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Home » The concept of Engagement Economics: Connecting engagement to commercial outcomes | What’s New in Publishing

The concept of Engagement Economics: Connecting engagement to commercial outcomes | What’s New in Publishing

This article is a summary of Manifesto Growth ArchitectsEngagement Economics report, which is based on research involving 50+ media organizations.

Engagement is widely recognized as a good thing, but unfortunately remains a vague term. Audiences interact with brands and channels in different ways, for different reasons; from high frequency daily news and social media to lower frequency monthly magazines or weekly podcasts.

As a result, there’s no universal measure that works for everyone and there’s no silver bullet for getting it right. So it’s no wonder that many media businesses are wrestling with how to define, and use, it successfully. 

As many businesses pivot away (or already have) from a purely ad-based model that prioritise eyeballs, they’ve typically turned to RFV (Recency, Frequency & Volume) as a measure. As the market landscape continues to change though, increasingly they’re incorporating a slightly different set of factors:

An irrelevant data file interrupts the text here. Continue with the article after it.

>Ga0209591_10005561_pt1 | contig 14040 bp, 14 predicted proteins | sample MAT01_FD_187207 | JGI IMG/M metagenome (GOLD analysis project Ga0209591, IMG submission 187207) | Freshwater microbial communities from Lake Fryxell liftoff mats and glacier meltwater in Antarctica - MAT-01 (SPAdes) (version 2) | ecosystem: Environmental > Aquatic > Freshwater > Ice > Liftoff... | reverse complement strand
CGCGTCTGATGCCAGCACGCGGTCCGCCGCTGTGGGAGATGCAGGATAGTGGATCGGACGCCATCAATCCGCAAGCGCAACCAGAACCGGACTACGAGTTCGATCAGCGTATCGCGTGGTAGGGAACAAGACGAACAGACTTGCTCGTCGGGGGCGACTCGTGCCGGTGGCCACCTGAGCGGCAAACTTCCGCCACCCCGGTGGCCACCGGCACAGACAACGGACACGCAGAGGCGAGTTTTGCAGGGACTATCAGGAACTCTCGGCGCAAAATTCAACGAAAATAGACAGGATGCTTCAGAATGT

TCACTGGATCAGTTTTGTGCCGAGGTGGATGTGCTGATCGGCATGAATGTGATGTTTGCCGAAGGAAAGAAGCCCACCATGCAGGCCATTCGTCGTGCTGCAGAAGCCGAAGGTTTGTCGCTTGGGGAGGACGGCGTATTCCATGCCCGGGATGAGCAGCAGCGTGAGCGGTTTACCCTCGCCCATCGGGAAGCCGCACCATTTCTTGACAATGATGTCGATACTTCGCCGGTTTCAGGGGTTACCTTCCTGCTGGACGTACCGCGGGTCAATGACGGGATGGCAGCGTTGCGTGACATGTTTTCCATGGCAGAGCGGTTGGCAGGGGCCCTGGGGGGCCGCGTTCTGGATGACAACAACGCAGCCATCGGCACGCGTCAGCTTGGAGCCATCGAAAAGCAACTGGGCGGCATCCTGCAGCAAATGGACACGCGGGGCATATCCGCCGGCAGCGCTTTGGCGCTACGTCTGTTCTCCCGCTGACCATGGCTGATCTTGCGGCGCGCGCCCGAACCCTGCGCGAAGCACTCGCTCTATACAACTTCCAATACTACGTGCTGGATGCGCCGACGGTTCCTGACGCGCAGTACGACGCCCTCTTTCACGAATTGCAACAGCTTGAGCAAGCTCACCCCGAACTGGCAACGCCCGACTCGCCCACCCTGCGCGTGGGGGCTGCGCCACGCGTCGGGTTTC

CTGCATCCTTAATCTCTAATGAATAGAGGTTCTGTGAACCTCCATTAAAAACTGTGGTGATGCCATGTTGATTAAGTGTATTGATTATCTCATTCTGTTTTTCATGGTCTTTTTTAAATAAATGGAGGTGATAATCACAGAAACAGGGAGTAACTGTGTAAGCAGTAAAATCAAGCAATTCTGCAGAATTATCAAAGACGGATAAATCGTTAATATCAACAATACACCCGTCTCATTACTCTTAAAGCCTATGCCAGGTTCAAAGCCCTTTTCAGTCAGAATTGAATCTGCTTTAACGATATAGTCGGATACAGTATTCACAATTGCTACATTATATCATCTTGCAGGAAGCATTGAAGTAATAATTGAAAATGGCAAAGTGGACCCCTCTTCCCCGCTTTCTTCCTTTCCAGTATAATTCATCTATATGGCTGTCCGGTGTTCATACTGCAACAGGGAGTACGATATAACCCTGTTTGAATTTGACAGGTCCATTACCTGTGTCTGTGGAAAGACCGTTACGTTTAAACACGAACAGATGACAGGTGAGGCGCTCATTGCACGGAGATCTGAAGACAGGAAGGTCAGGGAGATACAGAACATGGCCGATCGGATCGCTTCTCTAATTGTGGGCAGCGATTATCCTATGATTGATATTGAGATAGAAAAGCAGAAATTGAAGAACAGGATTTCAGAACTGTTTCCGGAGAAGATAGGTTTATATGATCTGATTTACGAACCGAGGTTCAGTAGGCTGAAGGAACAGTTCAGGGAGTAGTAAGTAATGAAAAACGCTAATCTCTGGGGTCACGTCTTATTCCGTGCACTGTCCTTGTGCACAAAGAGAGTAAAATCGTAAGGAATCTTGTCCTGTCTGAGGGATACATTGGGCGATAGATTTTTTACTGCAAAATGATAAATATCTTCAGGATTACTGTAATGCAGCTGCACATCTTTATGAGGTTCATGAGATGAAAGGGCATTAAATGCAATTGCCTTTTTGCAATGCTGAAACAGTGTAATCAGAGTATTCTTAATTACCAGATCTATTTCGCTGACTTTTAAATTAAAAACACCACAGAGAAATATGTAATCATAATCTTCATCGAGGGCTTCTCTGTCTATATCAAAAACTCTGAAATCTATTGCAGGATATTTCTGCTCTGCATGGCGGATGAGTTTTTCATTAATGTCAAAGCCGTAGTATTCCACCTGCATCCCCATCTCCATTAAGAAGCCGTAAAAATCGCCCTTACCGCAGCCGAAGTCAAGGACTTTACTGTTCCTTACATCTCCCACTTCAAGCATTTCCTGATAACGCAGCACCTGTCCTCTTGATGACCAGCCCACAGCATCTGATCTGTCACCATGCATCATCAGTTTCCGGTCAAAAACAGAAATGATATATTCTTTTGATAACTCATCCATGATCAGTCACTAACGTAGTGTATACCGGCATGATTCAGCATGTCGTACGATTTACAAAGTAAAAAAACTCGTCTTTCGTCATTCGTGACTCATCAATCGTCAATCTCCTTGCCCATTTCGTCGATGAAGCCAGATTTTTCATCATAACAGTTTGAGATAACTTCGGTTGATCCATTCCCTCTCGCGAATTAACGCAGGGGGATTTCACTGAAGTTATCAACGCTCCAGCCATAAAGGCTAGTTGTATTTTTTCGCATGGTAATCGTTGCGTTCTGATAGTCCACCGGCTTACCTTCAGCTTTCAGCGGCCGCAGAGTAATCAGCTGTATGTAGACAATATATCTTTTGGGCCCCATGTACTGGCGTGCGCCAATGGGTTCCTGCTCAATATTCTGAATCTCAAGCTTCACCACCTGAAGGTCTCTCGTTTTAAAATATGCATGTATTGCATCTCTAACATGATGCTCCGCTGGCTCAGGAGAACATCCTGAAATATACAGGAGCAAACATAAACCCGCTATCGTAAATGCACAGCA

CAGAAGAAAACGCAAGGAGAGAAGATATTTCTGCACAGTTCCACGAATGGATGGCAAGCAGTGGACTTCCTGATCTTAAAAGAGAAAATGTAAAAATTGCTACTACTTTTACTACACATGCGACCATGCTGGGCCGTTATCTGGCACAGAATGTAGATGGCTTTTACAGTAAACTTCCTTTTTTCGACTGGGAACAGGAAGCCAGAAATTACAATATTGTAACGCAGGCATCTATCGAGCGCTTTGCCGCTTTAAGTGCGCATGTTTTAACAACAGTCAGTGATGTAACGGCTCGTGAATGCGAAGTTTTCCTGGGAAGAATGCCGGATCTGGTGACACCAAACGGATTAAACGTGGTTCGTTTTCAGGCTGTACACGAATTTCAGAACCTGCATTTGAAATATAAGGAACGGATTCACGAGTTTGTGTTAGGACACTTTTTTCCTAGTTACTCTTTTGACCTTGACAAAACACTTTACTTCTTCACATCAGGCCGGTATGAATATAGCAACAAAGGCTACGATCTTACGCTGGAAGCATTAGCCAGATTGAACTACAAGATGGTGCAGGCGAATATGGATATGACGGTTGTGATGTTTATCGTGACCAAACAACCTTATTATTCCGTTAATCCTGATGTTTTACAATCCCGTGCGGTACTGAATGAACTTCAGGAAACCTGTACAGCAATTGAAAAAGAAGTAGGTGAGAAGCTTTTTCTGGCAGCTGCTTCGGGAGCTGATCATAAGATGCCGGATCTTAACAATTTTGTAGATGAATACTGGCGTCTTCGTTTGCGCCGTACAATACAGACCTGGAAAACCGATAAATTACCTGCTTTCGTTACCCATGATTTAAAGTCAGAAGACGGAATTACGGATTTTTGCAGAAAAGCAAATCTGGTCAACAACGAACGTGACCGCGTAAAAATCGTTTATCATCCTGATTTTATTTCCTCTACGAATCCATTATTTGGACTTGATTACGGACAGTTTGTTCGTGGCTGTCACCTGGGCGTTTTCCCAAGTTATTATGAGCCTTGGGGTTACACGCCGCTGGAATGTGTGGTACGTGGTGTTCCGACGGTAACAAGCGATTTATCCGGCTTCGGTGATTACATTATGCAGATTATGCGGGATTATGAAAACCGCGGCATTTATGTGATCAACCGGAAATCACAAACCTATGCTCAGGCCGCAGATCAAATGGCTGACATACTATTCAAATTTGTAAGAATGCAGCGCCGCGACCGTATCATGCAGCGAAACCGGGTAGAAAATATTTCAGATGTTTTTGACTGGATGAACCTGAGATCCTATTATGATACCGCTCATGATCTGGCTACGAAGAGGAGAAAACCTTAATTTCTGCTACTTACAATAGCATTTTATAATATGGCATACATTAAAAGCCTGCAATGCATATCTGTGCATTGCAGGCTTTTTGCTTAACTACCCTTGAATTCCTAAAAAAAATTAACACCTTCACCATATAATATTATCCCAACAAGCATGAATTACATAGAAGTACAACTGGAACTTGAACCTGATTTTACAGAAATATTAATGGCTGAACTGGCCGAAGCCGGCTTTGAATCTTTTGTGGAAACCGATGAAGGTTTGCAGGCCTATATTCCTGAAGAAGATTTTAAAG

• Depth: the level of emotional attachment that a customer has for a proposition or brand. It’s typically measured through volume of interactions (dwell time, viewing hours etc) and sentiment (measured through surveys / indices such as NPS)
  • Breadth: the range of products and services that each customer engages with. Typical measures include cross-product holding & active cross-product usage
  • Frequency: whether customers are establishing repeat usage habits with a proposition. Typical measures include repeat visit rates & active days usage, although the cadence of these habits will vary depending on the nature of the product or service

However, measuring engagement is only useful if there’s a clear understanding of what audience action is the target outcome, and how this ties to the pounds, shillings and pence. 

Although commercial models vary across the media landscape, most align (broadly speaking) to the value curve shown below:

Engagement generates value by moving customers UP and RIGHT on this curve.